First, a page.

Ten thousand years ago, China’s ancient inhabitants harvested the grains of wild rice, a perennial grass growing up to 15 feet tall in bogs and streams. The grains were small and red, maturing in waves and often shattering into the water. Their descendants transformed that grain into the high-yielding annual crop that today feeds half the world’s population. When agronomist F. H. King toured China’s meticulously maintained rice terraces in 1909, he called the men and women who tilled them “farmers of forty centuries.” To him, they seemed to have unlocked the secret to conserving soil and maintaining agricultural fertility indefinitely.
Today, with the climate changing and far more land under intensive cultivation, rice farmers face a less certain future. In parts of Asia, melting glaciers threaten to dry up water supplies for irrigated paddies, while higher temperatures and unpredictable rainfall stress rain-fed fields. In uplands worldwide, where farmers grow rice on steep hillsides using slash-and-burn techniques, fallow periods are growing shorter and severe erosion is undermining both productivity and ecosystem health.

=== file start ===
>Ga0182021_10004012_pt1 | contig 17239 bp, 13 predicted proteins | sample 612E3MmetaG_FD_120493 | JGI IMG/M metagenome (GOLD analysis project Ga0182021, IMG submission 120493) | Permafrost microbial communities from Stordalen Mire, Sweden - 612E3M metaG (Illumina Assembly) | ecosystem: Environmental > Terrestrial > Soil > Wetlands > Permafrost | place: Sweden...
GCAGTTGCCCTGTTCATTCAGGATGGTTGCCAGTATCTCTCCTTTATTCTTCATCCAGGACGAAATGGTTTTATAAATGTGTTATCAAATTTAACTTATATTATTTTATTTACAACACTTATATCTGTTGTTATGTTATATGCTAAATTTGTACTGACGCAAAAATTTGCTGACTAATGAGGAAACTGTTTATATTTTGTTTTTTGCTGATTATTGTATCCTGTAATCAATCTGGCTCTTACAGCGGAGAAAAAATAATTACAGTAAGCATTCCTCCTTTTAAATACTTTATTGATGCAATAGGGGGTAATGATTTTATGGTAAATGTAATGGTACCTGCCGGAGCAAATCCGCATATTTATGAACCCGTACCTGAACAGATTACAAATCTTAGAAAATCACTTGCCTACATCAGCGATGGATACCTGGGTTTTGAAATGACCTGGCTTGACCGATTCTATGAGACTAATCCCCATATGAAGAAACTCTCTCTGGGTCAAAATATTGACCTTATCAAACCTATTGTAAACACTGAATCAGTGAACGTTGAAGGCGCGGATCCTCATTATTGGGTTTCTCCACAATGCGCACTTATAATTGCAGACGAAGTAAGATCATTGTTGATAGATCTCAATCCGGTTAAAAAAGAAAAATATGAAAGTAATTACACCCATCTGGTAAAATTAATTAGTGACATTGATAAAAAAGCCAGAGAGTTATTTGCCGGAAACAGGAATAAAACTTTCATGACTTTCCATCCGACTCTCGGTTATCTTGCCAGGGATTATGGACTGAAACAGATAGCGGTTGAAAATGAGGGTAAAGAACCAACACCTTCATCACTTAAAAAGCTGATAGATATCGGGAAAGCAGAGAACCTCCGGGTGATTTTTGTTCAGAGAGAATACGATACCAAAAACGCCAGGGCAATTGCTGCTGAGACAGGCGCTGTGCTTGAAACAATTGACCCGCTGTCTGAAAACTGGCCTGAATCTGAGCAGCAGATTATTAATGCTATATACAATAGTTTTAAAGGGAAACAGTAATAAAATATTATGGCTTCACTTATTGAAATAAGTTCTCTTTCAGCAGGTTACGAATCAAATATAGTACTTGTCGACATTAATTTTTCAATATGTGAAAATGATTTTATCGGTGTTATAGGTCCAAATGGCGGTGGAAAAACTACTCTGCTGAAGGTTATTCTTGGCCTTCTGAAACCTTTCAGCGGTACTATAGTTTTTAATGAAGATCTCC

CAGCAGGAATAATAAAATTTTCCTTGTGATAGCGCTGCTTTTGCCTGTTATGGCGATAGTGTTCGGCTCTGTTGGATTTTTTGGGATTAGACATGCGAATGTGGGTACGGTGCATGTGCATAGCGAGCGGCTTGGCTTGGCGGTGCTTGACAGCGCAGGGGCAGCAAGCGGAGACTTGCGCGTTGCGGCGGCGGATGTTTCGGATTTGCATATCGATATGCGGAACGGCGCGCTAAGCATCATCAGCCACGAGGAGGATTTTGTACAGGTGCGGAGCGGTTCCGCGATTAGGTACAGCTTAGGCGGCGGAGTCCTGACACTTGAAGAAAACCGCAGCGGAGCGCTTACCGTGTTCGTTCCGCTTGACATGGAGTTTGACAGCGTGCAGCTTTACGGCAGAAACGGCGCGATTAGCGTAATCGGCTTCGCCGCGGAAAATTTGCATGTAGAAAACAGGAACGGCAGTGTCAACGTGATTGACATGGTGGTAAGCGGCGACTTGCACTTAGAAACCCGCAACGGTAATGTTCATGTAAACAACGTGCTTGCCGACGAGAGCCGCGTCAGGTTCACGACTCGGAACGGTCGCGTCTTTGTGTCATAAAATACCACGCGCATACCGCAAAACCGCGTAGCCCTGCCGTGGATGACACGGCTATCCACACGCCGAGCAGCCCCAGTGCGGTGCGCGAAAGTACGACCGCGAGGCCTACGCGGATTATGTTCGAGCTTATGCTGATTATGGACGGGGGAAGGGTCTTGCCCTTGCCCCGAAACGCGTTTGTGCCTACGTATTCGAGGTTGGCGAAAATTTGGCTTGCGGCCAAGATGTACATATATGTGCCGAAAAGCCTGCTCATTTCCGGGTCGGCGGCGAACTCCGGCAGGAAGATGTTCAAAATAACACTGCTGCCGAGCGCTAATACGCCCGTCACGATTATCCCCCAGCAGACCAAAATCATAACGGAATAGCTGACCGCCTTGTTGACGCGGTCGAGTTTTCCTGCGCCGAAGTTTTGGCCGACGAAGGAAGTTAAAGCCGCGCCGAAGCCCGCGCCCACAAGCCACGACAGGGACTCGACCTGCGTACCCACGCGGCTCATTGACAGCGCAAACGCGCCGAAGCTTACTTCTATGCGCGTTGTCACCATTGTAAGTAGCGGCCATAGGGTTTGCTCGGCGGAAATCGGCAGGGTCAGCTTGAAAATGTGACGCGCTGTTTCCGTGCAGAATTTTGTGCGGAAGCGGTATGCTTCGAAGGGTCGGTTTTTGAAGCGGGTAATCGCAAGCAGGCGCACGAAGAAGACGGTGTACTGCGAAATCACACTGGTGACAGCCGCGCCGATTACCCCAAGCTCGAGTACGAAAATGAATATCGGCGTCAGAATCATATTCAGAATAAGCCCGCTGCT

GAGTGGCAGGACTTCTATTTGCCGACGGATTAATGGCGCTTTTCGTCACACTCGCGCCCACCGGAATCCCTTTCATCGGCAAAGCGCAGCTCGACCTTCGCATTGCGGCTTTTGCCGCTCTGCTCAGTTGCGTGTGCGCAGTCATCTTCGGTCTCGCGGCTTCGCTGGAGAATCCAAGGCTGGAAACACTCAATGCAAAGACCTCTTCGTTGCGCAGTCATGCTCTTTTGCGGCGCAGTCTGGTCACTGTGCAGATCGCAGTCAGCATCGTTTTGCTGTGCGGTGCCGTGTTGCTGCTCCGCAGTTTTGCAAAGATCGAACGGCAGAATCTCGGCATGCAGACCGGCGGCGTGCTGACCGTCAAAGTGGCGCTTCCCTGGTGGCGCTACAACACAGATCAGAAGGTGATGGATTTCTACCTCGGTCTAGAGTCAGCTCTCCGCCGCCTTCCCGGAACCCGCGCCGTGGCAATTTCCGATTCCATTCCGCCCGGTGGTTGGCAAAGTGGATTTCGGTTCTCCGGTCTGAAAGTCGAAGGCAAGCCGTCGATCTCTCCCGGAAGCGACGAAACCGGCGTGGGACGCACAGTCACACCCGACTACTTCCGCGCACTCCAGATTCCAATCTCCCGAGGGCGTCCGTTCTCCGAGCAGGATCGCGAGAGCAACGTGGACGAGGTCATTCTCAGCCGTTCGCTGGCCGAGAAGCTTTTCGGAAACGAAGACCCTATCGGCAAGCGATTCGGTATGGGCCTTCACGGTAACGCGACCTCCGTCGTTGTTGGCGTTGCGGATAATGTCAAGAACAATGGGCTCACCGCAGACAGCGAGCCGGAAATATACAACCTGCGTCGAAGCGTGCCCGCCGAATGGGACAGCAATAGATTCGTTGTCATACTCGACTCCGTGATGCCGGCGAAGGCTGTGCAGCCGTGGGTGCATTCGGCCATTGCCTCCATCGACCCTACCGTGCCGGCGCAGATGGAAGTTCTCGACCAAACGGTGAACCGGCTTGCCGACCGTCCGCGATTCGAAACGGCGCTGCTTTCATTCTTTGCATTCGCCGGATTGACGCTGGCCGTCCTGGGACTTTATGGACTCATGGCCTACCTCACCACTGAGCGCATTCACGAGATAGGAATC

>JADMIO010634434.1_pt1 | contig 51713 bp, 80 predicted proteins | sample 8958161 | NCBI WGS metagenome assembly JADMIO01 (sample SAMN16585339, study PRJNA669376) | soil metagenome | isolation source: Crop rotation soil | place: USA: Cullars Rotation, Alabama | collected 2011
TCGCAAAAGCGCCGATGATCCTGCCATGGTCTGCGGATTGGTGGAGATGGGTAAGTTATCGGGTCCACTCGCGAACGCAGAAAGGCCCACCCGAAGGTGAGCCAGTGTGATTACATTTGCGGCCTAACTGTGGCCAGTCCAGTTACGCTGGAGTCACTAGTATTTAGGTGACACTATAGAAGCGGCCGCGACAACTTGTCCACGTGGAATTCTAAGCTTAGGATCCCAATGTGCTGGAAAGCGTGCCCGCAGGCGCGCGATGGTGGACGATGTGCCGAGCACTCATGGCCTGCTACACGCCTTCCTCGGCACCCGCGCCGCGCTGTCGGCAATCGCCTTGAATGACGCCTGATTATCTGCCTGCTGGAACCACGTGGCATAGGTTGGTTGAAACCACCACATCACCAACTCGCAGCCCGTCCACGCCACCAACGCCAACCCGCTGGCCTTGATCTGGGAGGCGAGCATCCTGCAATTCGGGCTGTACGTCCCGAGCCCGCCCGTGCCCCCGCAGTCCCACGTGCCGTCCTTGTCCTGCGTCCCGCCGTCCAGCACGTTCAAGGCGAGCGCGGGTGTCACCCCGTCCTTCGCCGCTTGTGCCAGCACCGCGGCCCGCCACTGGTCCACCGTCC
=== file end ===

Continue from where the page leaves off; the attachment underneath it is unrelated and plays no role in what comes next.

An international network of scientists is working toward a radical solution: perennial rice that yields grain for many years without replanting. By crossing domesticated rice with its wild predecessors, they hope to create deep-rooted varieties that hold soils in place, require less labor, and survive extremes of temperature and water supply. Plant breeders have been trying to do the same for wheat, sorghum, and other crops for decades.
With rice, the vision is finally nearing reality.
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